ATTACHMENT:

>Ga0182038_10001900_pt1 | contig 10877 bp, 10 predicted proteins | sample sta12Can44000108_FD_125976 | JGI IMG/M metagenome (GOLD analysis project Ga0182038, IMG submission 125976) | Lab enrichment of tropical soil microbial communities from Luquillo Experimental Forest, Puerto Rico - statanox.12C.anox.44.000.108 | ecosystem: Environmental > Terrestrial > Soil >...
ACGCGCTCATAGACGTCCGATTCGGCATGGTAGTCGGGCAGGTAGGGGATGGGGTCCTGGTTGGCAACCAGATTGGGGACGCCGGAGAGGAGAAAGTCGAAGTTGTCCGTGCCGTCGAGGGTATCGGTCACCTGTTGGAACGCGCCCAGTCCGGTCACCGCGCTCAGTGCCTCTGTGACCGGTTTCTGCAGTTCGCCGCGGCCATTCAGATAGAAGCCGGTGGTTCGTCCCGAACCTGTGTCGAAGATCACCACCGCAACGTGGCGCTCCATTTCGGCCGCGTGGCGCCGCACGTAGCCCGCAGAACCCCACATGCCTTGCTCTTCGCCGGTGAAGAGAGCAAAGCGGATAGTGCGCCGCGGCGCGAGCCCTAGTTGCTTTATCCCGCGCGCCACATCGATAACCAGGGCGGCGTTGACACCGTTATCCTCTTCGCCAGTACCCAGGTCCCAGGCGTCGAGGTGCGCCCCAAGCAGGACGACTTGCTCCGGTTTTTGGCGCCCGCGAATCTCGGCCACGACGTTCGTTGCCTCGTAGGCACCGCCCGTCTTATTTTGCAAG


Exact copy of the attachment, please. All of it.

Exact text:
>Ga0182038_10001900_pt1 | contig 10877 bp, 10 predicted proteins | sample sta12Can44000108_FD_125976 | JGI IMG/M metagenome (GOLD analysis project Ga0182038, IMG submission 125976) | Lab enrichment of tropical soil microbial communities from Luquillo Experimental Forest, Puerto Rico - statanox.12C.anox.44.000.108 | ecosystem: Environmental > Terrestrial > Soil >...
ACGCGCTCATAGACGTCCGATTCGGCATGGTAGTCGGGCAGGTAGGGGATGGGGTCCTGGTTGGCAACCAGATTGGGGACGCCGGAGAGGAGAAAGTCGAAGTTGTCCGTGCCGTCGAGGGTATCGGTCACCTGTTGGAACGCGCCCAGTCCGGTCACCGCGCTCAGTGCCTCTGTGACCGGTTTCTGCAGTTCGCCGCGGCCATTCAGATAGAAGCCGGTGGTTCGTCCCGAACCTGTGTCGAAGATCACCACCGCAACGTGGCGCTCCATTTCGGCCGCGTGGCGCCGCACGTAGCCCGCAGAACCCCACATGCCTTGCTCTTCGCCGGTGAAGAGAGCAAAGCGGATAGTGCGCCGCGGCGCGAGCCCTAGTTGCTTTATCCCGCGCGCCACATCGATAACCAGGGCGGCGTTGACACCGTTATCCTCTTCGCCAGTACCCAGGTCCCAGGCGTCGAGGTGCGCCCCAAGCAGGACGACTTGCTCCGGTTTTTGGCGCCCGCGAATCTCGGCCACGACGTTCGTTGCCTCGTAGGCACCGCCCGTCTTATTTTGCAAG